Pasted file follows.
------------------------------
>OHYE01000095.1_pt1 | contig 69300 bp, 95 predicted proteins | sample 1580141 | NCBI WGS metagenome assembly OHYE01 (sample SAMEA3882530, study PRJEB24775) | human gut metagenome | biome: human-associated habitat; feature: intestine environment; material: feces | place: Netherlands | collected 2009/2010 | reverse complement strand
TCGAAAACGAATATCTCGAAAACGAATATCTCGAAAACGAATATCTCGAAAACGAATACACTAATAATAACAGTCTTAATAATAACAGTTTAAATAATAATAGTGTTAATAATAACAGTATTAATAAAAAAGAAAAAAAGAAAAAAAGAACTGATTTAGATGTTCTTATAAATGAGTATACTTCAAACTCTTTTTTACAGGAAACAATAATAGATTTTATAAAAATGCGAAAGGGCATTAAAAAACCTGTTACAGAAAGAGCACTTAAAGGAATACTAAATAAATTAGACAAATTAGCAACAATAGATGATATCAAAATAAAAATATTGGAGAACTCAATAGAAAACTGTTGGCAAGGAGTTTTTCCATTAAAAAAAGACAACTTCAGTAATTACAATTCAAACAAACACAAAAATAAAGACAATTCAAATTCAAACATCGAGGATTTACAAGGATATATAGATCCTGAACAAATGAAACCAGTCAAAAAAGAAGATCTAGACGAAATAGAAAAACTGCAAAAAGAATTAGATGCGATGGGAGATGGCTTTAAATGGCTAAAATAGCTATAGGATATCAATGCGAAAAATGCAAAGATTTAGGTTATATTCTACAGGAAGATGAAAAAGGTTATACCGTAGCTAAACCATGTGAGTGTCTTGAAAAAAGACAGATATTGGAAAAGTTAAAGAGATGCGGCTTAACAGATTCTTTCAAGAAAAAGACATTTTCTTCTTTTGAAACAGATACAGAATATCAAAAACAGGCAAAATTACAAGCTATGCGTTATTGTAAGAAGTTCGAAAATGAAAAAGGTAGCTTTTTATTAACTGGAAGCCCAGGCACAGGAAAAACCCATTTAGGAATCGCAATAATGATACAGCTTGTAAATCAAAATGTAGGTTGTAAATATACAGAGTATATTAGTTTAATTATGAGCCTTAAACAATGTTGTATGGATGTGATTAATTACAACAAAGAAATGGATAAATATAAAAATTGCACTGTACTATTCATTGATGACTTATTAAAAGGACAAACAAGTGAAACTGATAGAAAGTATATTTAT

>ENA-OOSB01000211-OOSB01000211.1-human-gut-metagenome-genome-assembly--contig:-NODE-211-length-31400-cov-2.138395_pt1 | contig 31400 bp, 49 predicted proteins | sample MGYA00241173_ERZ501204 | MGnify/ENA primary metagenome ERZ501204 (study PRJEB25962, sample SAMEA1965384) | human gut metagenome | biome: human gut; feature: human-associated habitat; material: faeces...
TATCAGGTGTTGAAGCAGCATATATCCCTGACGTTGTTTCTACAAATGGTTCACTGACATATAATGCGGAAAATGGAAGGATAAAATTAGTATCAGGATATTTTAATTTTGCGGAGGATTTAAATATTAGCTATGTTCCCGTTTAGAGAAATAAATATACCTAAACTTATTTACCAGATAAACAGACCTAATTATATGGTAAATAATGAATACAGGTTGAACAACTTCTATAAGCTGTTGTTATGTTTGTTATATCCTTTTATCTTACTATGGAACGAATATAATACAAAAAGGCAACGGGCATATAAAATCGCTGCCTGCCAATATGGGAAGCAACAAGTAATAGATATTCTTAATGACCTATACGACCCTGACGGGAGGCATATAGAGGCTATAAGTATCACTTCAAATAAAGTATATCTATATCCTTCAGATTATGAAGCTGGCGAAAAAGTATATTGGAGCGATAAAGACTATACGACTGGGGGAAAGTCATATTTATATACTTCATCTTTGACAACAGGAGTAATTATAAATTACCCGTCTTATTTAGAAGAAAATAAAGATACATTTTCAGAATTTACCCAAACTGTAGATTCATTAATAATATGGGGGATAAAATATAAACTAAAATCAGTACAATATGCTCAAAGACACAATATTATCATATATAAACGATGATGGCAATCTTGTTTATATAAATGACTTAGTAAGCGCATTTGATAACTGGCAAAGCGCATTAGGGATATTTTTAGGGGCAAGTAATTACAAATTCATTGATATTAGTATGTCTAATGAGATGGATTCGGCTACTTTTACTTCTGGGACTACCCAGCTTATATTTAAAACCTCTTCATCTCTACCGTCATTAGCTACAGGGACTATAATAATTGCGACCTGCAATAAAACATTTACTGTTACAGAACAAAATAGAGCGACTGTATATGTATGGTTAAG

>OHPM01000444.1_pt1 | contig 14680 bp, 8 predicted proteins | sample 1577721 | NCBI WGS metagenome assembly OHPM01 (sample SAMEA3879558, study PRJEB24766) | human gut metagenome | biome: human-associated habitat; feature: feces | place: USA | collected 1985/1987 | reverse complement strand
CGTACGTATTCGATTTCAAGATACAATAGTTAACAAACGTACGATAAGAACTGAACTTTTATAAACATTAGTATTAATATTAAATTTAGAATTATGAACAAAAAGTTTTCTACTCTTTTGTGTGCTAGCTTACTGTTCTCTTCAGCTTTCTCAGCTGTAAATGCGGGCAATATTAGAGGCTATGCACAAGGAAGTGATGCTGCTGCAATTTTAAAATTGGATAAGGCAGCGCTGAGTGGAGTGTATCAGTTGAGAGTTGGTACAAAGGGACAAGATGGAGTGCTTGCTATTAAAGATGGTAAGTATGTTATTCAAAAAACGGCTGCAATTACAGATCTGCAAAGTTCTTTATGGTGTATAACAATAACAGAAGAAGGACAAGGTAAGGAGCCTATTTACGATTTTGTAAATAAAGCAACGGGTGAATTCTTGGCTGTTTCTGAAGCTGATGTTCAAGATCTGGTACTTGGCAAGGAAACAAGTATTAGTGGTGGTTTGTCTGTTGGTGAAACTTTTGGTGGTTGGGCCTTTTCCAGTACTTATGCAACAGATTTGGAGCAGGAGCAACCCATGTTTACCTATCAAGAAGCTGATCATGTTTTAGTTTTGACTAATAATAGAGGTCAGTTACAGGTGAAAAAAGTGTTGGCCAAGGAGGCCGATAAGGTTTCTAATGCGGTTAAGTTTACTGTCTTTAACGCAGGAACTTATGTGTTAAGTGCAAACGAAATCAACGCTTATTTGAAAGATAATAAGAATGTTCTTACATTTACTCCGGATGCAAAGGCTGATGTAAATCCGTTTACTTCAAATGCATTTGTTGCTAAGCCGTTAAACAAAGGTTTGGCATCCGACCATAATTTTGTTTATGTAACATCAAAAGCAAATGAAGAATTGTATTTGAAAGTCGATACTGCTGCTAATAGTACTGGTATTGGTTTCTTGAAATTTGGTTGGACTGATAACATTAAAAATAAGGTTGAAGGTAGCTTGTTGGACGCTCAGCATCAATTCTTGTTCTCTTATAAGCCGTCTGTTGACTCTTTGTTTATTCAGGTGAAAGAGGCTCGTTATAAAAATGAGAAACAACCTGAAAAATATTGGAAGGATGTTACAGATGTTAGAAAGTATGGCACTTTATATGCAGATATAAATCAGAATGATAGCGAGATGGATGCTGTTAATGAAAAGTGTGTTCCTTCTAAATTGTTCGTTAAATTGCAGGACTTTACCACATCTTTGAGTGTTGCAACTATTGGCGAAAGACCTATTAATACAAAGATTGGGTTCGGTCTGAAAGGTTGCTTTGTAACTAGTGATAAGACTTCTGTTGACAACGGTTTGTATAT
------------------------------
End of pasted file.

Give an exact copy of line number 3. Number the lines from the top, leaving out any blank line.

>ENA-OOSB01000211-OOSB01000211.1-human-gut-metagenome-genome-assembly--contig:-NODE-211-length-31400-cov-2.138395_pt1 | contig 31400 bp, 49 predicted proteins | sample MGYA00241173_ERZ501204 | MGnify/ENA primary metagenome ERZ501204 (study PRJEB25962, sample SAMEA1965384) | human gut metagenome | biome: human gut; feature: human-associated habitat; material: faeces...